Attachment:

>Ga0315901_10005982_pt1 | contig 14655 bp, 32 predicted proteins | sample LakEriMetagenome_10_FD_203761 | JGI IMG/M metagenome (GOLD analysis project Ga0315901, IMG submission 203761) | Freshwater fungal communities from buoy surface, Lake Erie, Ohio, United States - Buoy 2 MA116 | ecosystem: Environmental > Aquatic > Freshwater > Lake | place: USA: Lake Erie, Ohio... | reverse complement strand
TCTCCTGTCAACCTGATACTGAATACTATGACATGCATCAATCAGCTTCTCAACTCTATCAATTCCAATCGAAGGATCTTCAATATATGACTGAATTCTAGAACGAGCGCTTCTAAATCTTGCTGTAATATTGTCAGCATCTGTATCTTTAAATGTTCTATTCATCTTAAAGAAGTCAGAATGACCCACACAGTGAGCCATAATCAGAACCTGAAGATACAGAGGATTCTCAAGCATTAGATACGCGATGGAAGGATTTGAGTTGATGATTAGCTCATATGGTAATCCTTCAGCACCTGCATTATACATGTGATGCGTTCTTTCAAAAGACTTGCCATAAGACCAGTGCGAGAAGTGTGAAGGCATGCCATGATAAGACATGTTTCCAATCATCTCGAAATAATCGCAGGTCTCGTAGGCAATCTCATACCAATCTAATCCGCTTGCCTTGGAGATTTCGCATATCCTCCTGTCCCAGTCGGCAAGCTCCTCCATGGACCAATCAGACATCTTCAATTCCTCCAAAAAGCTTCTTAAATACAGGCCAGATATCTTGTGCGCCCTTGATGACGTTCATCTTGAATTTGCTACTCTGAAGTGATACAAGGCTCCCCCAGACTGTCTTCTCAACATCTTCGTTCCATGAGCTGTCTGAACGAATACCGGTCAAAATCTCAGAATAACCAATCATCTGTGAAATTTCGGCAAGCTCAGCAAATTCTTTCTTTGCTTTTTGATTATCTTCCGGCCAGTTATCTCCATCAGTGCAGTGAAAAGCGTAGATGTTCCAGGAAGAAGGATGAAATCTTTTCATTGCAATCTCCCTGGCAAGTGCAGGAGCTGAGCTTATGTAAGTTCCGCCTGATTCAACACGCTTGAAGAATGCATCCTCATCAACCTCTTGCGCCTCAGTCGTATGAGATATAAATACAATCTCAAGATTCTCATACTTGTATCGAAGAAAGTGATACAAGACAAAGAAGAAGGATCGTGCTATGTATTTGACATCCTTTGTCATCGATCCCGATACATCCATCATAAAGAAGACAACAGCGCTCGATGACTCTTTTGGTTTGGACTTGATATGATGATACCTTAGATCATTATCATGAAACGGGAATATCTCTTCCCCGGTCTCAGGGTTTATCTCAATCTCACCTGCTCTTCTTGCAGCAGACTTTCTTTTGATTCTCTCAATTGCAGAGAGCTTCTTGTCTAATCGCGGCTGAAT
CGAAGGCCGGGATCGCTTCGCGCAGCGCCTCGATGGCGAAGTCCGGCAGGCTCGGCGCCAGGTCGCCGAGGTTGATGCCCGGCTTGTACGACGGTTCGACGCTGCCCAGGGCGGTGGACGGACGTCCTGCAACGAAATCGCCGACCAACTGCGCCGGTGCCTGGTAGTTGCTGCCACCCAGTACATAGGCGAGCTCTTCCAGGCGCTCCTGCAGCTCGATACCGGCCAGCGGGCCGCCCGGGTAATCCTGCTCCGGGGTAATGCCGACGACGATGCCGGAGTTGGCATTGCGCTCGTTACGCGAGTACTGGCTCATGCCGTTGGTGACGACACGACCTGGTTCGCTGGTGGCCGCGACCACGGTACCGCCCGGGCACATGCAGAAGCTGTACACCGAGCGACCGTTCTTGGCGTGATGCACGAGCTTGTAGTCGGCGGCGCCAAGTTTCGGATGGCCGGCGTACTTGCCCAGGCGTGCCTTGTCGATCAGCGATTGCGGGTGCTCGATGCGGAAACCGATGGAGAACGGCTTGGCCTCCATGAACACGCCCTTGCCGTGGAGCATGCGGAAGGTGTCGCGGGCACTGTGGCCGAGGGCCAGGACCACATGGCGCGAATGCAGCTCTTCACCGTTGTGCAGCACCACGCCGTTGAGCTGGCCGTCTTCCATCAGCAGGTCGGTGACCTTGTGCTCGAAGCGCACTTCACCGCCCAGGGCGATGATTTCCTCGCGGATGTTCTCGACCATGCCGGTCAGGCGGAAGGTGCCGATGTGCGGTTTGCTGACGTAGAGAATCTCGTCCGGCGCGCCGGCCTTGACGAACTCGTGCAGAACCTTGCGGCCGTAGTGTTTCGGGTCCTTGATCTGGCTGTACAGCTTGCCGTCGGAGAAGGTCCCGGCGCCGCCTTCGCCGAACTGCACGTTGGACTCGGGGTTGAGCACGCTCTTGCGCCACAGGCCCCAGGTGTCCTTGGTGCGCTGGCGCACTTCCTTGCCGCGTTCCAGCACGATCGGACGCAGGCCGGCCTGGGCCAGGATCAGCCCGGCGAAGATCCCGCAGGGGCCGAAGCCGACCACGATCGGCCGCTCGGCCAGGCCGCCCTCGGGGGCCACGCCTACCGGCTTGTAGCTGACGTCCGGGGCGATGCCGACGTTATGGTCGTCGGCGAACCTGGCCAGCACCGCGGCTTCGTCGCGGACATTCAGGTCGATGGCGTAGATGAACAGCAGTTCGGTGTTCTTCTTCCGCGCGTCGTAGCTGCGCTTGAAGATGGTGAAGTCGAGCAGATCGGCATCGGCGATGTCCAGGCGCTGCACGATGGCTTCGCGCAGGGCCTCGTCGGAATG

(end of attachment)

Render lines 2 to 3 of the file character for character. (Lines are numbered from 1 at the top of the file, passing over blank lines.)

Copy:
TCTCCTGTCAACCTGATACTGAATACTATGACATGCATCAATCAGCTTCTCAACTCTATCAATTCCAATCGAAGGATCTTCAATATATGACTGAATTCTAGAACGAGCGCTTCTAAATCTTGCTGTAATATTGTCAGCATCTGTATCTTTAAATGTTCTATTCATCTTAAAGAAGTCAGAATGACCCACACAGTGAGCCATAATCAGAACCTGAAGATACAGAGGATTCTCAAGCATTAGATACGCGATGGAAGGATTTGAGTTGATGATTAGCTCATATGGTAATCCTTCAGCACCTGCATTATACATGTGATGCGTTCTTTCAAAAGACTTGCCATAAGACCAGTGCGAGAAGTGTGAAGGCATGCCATGATAAGACATGTTTCCAATCATCTCGAAATAATCGCAGGTCTCGTAGGCAATCTCATACCAATCTAATCCGCTTGCCTTGGAGATTTCGCATATCCTCCTGTCCCAGTCGGCAAGCTCCTCCATGGACCAATCAGACATCTTCAATTCCTCCAAAAAGCTTCTTAAATACAGGCCAGATATCTTGTGCGCCCTTGATGACGTTCATCTTGAATTTGCTACTCTGAAGTGATACAAGGCTCCCCCAGACTGTCTTCTCAACATCTTCGTTCCATGAGCTGTCTGAACGAATACCGGTCAAAATCTCAGAATAACCAATCATCTGTGAAATTTCGGCAAGCTCAGCAAATTCTTTCTTTGCTTTTTGATTATCTTCCGGCCAGTTATCTCCATCAGTGCAGTGAAAAGCGTAGATGTTCCAGGAAGAAGGATGAAATCTTTTCATTGCAATCTCCCTGGCAAGTGCAGGAGCTGAGCTTATGTAAGTTCCGCCTGATTCAACACGCTTGAAGAATGCATCCTCATCAACCTCTTGCGCCTCAGTCGTATGAGATATAAATACAATCTCAAGATTCTCATACTTGTATCGAAGAAAGTGATACAAGACAAAGAAGAAGGATCGTGCTATGTATTTGACATCCTTTGTCATCGATCCCGATACATCCATCATAAAGAAGACAACAGCGCTCGATGACTCTTTTGGTTTGGACTTGATATGATGATACCTTAGATCATTATCATGAAACGGGAATATCTCTTCCCCGGTCTCAGGGTTTATCTCAATCTCACCTGCTCTTCTTGCAGCAGACTTTCTTTTGATTCTCTCAATTGCAGAGAGCTTCTTGTCTAATCGCGGCTGAAT
CGAAGGCCGGGATCGCTTCGCGCAGCGCCTCGATGGCGAAGTCCGGCAGGCTCGGCGCCAGGTCGCCGAGGTTGATGCCCGGCTTGTACGACGGTTCGACGCTGCCCAGGGCGGTGGACGGACGTCCTGCAACGAAATCGCCGACCAACTGCGCCGGTGCCTGGTAGTTGCTGCCACCCAGTACATAGGCGAGCTCTTCCAGGCGCTCCTGCAGCTCGATACCGGCCAGCGGGCCGCCCGGGTAATCCTGCTCCGGGGTAATGCCGACGACGATGCCGGAGTTGGCATTGCGCTCGTTACGCGAGTACTGGCTCATGCCGTTGGTGACGACACGACCTGGTTCGCTGGTGGCCGCGACCACGGTACCGCCCGGGCACATGCAGAAGCTGTACACCGAGCGACCGTTCTTGGCGTGATGCACGAGCTTGTAGTCGGCGGCGCCAAGTTTCGGATGGCCGGCGTACTTGCCCAGGCGTGCCTTGTCGATCAGCGATTGCGGGTGCTCGATGCGGAAACCGATGGAGAACGGCTTGGCCTCCATGAACACGCCCTTGCCGTGGAGCATGCGGAAGGTGTCGCGGGCACTGTGGCCGAGGGCCAGGACCACATGGCGCGAATGCAGCTCTTCACCGTTGTGCAGCACCACGCCGTTGAGCTGGCCGTCTTCCATCAGCAGGTCGGTGACCTTGTGCTCGAAGCGCACTTCACCGCCCAGGGCGATGATTTCCTCGCGGATGTTCTCGACCATGCCGGTCAGGCGGAAGGTGCCGATGTGCGGTTTGCTGACGTAGAGAATCTCGTCCGGCGCGCCGGCCTTGACGAACTCGTGCAGAACCTTGCGGCCGTAGTGTTTCGGGTCCTTGATCTGGCTGTACAGCTTGCCGTCGGAGAAGGTCCCGGCGCCGCCTTCGCCGAACTGCACGTTGGACTCGGGGTTGAGCACGCTCTTGCGCCACAGGCCCCAGGTGTCCTTGGTGCGCTGGCGCACTTCCTTGCCGCGTTCCAGCACGATCGGACGCAGGCCGGCCTGGGCCAGGATCAGCCCGGCGAAGATCCCGCAGGGGCCGAAGCCGACCACGATCGGCCGCTCGGCCAGGCCGCCCTCGGGGGCCACGCCTACCGGCTTGTAGCTGACGTCCGGGGCGATGCCGACGTTATGGTCGTCGGCGAACCTGGCCAGCACCGCGGCTTCGTCGCGGACATTCAGGTCGATGGCGTAGATGAACAGCAGTTCGGTGTTCTTCTTCCGCGCGTCGTAGCTGCGCTTGAAGATGGTGAAGTCGAGCAGATCGGCATCGGCGATGTCCAGGCGCTGCACGATGGCTTCGCGCAGGGCCTCGTCGGAATG